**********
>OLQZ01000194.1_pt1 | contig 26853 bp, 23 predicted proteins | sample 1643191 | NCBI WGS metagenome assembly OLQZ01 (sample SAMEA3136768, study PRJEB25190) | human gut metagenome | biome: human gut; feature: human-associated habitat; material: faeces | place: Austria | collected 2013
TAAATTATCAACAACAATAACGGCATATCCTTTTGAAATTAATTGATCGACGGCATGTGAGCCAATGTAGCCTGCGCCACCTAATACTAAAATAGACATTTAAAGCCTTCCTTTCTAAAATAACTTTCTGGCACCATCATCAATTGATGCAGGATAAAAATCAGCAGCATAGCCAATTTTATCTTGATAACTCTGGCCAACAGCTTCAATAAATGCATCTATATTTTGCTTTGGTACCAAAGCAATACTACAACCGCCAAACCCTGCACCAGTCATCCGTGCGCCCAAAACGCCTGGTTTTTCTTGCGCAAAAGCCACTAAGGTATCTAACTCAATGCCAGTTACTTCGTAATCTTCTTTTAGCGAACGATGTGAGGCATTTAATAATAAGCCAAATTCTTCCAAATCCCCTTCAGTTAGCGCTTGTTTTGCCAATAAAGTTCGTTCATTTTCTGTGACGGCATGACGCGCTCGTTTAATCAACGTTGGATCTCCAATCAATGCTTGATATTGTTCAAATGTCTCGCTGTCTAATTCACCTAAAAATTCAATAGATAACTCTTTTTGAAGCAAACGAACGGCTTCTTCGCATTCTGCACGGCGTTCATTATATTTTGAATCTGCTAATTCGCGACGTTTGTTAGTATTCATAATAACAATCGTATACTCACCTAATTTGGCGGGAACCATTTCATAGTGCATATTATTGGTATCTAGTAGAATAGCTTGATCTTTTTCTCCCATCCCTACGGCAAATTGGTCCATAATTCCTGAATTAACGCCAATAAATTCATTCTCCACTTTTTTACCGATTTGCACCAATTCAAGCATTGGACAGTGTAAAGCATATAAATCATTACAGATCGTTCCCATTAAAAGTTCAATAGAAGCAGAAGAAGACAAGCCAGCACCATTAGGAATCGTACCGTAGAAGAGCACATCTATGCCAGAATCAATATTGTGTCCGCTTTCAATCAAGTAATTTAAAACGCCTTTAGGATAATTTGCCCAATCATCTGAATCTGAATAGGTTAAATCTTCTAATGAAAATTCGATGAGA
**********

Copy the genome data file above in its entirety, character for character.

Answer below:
>OLQZ01000194.1_pt1 | contig 26853 bp, 23 predicted proteins | sample 1643191 | NCBI WGS metagenome assembly OLQZ01 (sample SAMEA3136768, study PRJEB25190) | human gut metagenome | biome: human gut; feature: human-associated habitat; material: faeces | place: Austria | collected 2013
TAAATTATCAACAACAATAACGGCATATCCTTTTGAAATTAATTGATCGACGGCATGTGAGCCAATGTAGCCTGCGCCACCTAATACTAAAATAGACATTTAAAGCCTTCCTTTCTAAAATAACTTTCTGGCACCATCATCAATTGATGCAGGATAAAAATCAGCAGCATAGCCAATTTTATCTTGATAACTCTGGCCAACAGCTTCAATAAATGCATCTATATTTTGCTTTGGTACCAAAGCAATACTACAACCGCCAAACCCTGCACCAGTCATCCGTGCGCCCAAAACGCCTGGTTTTTCTTGCGCAAAAGCCACTAAGGTATCTAACTCAATGCCAGTTACTTCGTAATCTTCTTTTAGCGAACGATGTGAGGCATTTAATAATAAGCCAAATTCTTCCAAATCCCCTTCAGTTAGCGCTTGTTTTGCCAATAAAGTTCGTTCATTTTCTGTGACGGCATGACGCGCTCGTTTAATCAACGTTGGATCTCCAATCAATGCTTGATATTGTTCAAATGTCTCGCTGTCTAATTCACCTAAAAATTCAATAGATAACTCTTTTTGAAGCAAACGAACGGCTTCTTCGCATTCTGCACGGCGTTCATTATATTTTGAATCTGCTAATTCGCGACGTTTGTTAGTATTCATAATAACAATCGTATACTCACCTAATTTGGCGGGAACCATTTCATAGTGCATATTATTGGTATCTAGTAGAATAGCTTGATCTTTTTCTCCCATCCCTACGGCAAATTGGTCCATAATTCCTGAATTAACGCCAATAAATTCATTCTCCACTTTTTTACCGATTTGCACCAATTCAAGCATTGGACAGTGTAAAGCATATAAATCATTACAGATCGTTCCCATTAAAAGTTCAATAGAAGCAGAAGAAGACAAGCCAGCACCATTAGGAATCGTACCGTAGAAGAGCACATCTATGCCAGAATCAATATTGTGTCCGCTTTCAATCAAGTAATTTAAAACGCCTTTAGGATAATTTGCCCAATCATCTGAATCTGAATAGGTTAAATCTTCTAATGAAAATTCGATGAGA